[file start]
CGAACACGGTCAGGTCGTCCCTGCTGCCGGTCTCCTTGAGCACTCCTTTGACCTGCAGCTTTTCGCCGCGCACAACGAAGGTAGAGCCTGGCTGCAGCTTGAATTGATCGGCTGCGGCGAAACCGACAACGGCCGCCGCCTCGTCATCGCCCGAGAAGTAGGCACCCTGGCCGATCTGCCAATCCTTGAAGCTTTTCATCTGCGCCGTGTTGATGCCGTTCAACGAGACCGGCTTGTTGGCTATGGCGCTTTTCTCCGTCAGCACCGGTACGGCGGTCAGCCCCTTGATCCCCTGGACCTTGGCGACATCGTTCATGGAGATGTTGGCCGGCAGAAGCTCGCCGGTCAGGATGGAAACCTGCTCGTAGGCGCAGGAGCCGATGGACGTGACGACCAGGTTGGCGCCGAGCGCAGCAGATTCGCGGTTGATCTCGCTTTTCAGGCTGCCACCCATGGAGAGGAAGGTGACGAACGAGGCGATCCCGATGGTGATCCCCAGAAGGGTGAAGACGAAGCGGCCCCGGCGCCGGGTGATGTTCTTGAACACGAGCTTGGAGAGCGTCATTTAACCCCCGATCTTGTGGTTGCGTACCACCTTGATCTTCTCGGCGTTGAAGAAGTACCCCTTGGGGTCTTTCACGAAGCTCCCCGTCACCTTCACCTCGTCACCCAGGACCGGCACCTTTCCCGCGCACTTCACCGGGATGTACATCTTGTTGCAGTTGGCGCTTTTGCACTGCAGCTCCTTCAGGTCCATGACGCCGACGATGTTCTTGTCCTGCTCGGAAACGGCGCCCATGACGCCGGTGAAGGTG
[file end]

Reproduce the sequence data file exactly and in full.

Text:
CGAACACGGTCAGGTCGTCCCTGCTGCCGGTCTCCTTGAGCACTCCTTTGACCTGCAGCTTTTCGCCGCGCACAACGAAGGTAGAGCCTGGCTGCAGCTTGAATTGATCGGCTGCGGCGAAACCGACAACGGCCGCCGCCTCGTCATCGCCCGAGAAGTAGGCACCCTGGCCGATCTGCCAATCCTTGAAGCTTTTCATCTGCGCCGTGTTGATGCCGTTCAACGAGACCGGCTTGTTGGCTATGGCGCTTTTCTCCGTCAGCACCGGTACGGCGGTCAGCCCCTTGATCCCCTGGACCTTGGCGACATCGTTCATGGAGATGTTGGCCGGCAGAAGCTCGCCGGTCAGGATGGAAACCTGCTCGTAGGCGCAGGAGCCGATGGACGTGACGACCAGGTTGGCGCCGAGCGCAGCAGATTCGCGGTTGATCTCGCTTTTCAGGCTGCCACCCATGGAGAGGAAGGTGACGAACGAGGCGATCCCGATGGTGATCCCCAGAAGGGTGAAGACGAAGCGGCCCCGGCGCCGGGTGATGTTCTTGAACACGAGCTTGGAGAGCGTCATTTAACCCCCGATCTTGTGGTTGCGTACCACCTTGATCTTCTCGGCGTTGAAGAAGTACCCCTTGGGGTCTTTCACGAAGCTCCCCGTCACCTTCACCTCGTCACCCAGGACCGGCACCTTTCCCGCGCACTTCACCGGGATGTACATCTTGTTGCAGTTGGCGCTTTTGCACTGCAGCTCCTTCAGGTCCATGACGCCGACGATGTTCTTGTCCTGCTCGGAAACGGCGCCCATGACGCCGGTGAAGGTG